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Streaming a Million Likes/Second: Real-Time Interactions on Live Video



Akhilesh Gupta does a technical deep-dive into how Linkedin uses the Play/Akka Framework and a scalable distributed system to enable live interactions like likes/comments at massive scale at extremely low costs across multiple data centers.


Akhilesh Gupta is the technical lead for LinkedIn's Real-time delivery infrastructure and LinkedIn Messaging. He has been working on the revamp of LinkedIn’s offerings to instant, real-time experiences. Before this, he was the head of engineering for the Ride Experience program at Uber Technologies in San Francisco.

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Gupta: Anyone know what the largest live stream in the world was? Think of something that grinds an entire nation to halt.

Participant 1: Royal wedding.

Gupta: That was the second largest.

Participant 2: Cricket match.

Gupta: Yes, cricket. Believe it or not, it was the semifinal of the Cricket World Cup last year between India and New Zealand. More than 25 million viewers watched the match at the same time. Also, overall the match crossed 100 million viewers. As this gentleman said, the second largest was the British royal wedding, which was more than 80 million viewers concurrently. Remember this, we'll come back to this.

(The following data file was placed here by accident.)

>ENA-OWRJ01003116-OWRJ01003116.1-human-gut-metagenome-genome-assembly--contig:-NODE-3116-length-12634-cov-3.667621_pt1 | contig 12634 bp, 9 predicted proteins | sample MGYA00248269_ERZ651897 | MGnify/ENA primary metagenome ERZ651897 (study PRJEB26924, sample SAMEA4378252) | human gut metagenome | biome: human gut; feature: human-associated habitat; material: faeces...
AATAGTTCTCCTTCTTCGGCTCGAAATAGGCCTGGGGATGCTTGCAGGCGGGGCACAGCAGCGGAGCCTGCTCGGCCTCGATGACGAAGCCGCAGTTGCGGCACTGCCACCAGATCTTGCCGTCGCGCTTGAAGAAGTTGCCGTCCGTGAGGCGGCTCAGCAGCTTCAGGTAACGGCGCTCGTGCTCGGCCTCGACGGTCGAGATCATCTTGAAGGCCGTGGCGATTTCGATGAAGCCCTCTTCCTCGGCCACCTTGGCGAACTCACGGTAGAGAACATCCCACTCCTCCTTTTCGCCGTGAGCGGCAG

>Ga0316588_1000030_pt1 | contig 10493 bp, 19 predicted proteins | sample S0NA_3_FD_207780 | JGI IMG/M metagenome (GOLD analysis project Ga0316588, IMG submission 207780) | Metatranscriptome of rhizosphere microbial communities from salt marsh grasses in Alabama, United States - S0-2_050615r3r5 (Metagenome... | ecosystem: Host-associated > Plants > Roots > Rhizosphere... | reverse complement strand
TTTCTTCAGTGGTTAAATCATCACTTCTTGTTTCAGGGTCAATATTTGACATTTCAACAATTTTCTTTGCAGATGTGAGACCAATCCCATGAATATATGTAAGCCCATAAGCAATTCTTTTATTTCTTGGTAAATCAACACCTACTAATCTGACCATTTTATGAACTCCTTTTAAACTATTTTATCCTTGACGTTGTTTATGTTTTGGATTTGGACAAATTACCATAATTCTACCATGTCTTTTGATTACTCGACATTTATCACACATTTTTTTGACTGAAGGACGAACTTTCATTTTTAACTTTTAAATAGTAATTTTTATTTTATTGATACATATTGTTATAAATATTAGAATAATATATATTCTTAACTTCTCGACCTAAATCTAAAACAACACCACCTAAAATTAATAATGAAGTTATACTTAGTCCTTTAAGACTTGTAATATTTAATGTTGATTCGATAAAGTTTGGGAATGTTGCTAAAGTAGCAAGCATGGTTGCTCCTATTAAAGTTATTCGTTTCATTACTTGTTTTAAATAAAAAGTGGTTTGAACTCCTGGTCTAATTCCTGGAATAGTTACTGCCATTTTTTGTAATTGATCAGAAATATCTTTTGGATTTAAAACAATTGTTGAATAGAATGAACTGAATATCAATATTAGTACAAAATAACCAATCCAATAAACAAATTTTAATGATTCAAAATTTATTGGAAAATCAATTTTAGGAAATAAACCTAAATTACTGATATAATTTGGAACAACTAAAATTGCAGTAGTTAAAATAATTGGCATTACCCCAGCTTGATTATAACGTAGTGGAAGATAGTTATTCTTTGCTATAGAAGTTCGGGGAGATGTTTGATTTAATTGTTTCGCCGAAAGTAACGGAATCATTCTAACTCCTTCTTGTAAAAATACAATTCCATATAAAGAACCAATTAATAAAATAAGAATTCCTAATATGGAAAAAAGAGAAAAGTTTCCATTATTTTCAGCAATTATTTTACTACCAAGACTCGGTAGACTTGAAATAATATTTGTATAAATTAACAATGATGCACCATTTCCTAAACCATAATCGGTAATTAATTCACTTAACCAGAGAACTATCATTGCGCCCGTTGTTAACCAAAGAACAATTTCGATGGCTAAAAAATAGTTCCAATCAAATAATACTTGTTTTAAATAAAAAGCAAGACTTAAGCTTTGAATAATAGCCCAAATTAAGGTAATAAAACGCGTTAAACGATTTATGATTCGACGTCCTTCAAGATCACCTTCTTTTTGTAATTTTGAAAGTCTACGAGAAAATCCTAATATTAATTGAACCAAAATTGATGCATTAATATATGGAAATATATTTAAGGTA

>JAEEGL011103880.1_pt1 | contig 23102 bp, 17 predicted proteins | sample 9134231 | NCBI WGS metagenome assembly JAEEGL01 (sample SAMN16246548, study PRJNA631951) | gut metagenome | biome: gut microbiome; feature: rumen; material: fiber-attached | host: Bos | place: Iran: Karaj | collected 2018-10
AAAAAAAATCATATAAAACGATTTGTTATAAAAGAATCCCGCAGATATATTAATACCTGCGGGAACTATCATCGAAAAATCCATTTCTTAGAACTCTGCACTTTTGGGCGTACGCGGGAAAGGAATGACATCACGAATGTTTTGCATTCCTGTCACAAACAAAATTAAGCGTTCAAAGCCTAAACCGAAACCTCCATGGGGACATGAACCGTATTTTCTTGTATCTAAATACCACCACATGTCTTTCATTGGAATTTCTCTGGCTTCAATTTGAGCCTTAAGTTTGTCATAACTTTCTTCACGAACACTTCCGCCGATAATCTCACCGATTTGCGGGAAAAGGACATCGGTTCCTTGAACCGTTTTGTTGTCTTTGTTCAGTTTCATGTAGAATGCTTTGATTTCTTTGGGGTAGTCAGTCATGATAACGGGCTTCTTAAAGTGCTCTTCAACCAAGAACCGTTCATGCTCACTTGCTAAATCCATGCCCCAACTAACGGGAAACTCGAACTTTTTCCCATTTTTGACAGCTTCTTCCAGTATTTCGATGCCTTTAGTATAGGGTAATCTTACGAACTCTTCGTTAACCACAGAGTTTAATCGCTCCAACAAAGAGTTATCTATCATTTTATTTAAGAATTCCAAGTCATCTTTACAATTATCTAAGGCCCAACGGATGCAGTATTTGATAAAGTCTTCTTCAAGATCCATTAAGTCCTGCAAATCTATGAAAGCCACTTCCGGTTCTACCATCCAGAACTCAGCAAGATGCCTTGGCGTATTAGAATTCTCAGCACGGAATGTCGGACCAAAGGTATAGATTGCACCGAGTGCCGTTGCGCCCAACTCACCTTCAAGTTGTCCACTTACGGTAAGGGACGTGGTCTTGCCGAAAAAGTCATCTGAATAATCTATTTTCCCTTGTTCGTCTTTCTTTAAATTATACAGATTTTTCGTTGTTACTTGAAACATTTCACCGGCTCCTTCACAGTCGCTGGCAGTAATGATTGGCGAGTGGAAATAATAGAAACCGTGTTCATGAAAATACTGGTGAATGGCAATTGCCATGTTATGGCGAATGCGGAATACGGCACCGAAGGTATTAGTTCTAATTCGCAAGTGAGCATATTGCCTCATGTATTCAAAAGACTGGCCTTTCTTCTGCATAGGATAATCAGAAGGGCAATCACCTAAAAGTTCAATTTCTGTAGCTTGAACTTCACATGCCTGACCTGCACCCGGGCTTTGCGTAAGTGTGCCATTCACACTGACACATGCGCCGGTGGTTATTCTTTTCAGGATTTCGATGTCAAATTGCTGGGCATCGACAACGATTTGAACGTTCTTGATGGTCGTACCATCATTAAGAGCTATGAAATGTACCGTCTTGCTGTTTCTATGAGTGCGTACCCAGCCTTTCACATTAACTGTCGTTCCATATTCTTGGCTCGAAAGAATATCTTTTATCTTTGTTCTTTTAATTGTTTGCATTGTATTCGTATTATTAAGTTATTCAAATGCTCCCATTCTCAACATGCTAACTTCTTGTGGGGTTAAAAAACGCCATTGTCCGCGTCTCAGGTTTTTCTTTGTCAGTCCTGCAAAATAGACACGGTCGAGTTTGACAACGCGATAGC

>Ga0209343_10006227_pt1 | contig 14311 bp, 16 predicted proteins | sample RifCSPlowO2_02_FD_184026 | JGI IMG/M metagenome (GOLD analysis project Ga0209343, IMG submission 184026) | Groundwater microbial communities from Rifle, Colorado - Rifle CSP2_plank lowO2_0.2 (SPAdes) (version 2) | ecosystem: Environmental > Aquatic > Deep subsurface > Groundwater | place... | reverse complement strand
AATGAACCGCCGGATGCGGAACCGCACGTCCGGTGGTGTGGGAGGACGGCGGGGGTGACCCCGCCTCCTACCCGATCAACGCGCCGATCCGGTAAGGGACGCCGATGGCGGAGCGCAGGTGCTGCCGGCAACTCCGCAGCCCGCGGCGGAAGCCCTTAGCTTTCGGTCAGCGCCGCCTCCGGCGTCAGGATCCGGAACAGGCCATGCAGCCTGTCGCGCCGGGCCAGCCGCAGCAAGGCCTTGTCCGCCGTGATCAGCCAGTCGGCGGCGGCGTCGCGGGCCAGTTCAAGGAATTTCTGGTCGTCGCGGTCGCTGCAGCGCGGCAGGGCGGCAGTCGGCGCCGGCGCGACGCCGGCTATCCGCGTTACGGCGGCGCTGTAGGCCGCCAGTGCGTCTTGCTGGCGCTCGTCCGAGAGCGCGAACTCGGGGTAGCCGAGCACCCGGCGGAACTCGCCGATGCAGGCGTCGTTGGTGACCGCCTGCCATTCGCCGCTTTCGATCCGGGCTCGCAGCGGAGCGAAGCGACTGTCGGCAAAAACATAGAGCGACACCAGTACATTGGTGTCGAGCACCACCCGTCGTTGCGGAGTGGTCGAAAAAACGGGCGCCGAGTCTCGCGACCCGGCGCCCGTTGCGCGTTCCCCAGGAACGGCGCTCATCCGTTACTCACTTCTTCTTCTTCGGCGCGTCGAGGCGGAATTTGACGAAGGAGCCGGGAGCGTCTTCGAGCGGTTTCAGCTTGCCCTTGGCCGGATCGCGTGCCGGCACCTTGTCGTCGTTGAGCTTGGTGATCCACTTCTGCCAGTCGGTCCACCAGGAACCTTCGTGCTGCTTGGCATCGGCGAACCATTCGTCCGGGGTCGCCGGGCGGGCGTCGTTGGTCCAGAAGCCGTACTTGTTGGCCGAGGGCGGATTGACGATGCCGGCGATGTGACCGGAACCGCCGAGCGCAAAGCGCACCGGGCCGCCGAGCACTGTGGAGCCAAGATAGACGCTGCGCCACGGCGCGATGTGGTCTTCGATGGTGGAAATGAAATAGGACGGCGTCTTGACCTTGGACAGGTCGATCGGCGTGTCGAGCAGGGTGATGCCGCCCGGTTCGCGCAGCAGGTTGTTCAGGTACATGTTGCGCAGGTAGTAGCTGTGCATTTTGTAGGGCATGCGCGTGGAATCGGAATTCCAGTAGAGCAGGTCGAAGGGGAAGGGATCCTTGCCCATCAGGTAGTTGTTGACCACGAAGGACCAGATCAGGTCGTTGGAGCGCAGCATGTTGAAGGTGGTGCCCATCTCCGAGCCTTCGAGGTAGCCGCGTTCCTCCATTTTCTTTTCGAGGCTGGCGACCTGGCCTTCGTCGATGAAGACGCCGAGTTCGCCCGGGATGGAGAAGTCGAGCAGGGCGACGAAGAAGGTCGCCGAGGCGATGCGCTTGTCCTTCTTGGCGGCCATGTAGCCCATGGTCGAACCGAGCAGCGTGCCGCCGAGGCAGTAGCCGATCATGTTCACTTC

This is me and my team. We call ourselves the Unreal Real-Time Team, and we love cricket and we love coding. We believe in something. We believe that problems in distributed systems can be solved by starting small. Solve the first problem, and add simple layers in your architecture to solve bigger problems.

Today I'm going to tell you a story of how we built a platform called the Realtime Platform using that principle to solve how we can stream or have many people interact simultaneously on live videos. I hope that a lot of you will be able to learn something from this and also apply it to your own systems.

Real-Time Interactions on Live Video?